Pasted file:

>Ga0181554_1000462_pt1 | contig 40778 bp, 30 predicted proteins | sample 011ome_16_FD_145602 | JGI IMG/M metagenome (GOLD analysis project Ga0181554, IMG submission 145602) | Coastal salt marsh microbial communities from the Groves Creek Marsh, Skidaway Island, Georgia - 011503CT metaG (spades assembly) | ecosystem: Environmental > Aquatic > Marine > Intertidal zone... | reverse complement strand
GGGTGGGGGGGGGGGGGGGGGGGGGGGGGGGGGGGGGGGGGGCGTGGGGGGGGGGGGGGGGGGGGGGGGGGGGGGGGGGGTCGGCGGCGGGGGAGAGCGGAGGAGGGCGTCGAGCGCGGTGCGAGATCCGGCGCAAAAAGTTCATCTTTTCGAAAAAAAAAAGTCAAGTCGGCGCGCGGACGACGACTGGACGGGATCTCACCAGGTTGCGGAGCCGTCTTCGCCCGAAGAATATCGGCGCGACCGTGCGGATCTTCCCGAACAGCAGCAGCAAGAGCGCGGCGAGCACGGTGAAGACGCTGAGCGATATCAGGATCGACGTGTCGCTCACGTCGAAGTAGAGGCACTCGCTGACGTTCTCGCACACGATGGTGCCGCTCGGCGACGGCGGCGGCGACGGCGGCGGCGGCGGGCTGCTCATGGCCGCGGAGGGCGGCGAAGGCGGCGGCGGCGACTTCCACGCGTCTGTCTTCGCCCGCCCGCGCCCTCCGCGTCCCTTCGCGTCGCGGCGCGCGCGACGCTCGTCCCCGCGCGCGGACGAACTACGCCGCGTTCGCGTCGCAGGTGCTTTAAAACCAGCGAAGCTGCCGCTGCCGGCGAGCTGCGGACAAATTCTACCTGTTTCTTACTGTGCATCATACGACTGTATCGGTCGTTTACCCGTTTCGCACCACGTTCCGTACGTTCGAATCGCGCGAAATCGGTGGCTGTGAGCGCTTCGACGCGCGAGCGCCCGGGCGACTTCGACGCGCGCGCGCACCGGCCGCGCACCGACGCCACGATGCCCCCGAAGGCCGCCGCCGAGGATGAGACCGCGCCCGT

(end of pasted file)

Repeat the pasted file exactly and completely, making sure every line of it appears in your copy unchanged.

>Ga0181554_1000462_pt1 | contig 40778 bp, 30 predicted proteins | sample 011ome_16_FD_145602 | JGI IMG/M metagenome (GOLD analysis project Ga0181554, IMG submission 145602) | Coastal salt marsh microbial communities from the Groves Creek Marsh, Skidaway Island, Georgia - 011503CT metaG (spades assembly) | ecosystem: Environmental > Aquatic > Marine > Intertidal zone... | reverse complement strand
GGGTGGGGGGGGGGGGGGGGGGGGGGGGGGGGGGGGGGGGGGCGTGGGGGGGGGGGGGGGGGGGGGGGGGGGGGGGGGGGTCGGCGGCGGGGGAGAGCGGAGGAGGGCGTCGAGCGCGGTGCGAGATCCGGCGCAAAAAGTTCATCTTTTCGAAAAAAAAAAGTCAAGTCGGCGCGCGGACGACGACTGGACGGGATCTCACCAGGTTGCGGAGCCGTCTTCGCCCGAAGAATATCGGCGCGACCGTGCGGATCTTCCCGAACAGCAGCAGCAAGAGCGCGGCGAGCACGGTGAAGACGCTGAGCGATATCAGGATCGACGTGTCGCTCACGTCGAAGTAGAGGCACTCGCTGACGTTCTCGCACACGATGGTGCCGCTCGGCGACGGCGGCGGCGACGGCGGCGGCGGCGGGCTGCTCATGGCCGCGGAGGGCGGCGAAGGCGGCGGCGGCGACTTCCACGCGTCTGTCTTCGCCCGCCCGCGCCCTCCGCGTCCCTTCGCGTCGCGGCGCGCGCGACGCTCGTCCCCGCGCGCGGACGAACTACGCCGCGTTCGCGTCGCAGGTGCTTTAAAACCAGCGAAGCTGCCGCTGCCGGCGAGCTGCGGACAAATTCTACCTGTTTCTTACTGTGCATCATACGACTGTATCGGTCGTTTACCCGTTTCGCACCACGTTCCGTACGTTCGAATCGCGCGAAATCGGTGGCTGTGAGCGCTTCGACGCGCGAGCGCCCGGGCGACTTCGACGCGCGCGCGCACCGGCCGCGCACCGACGCCACGATGCCCCCGAAGGCCGCCGCCGAGGATGAGACCGCGCCCGT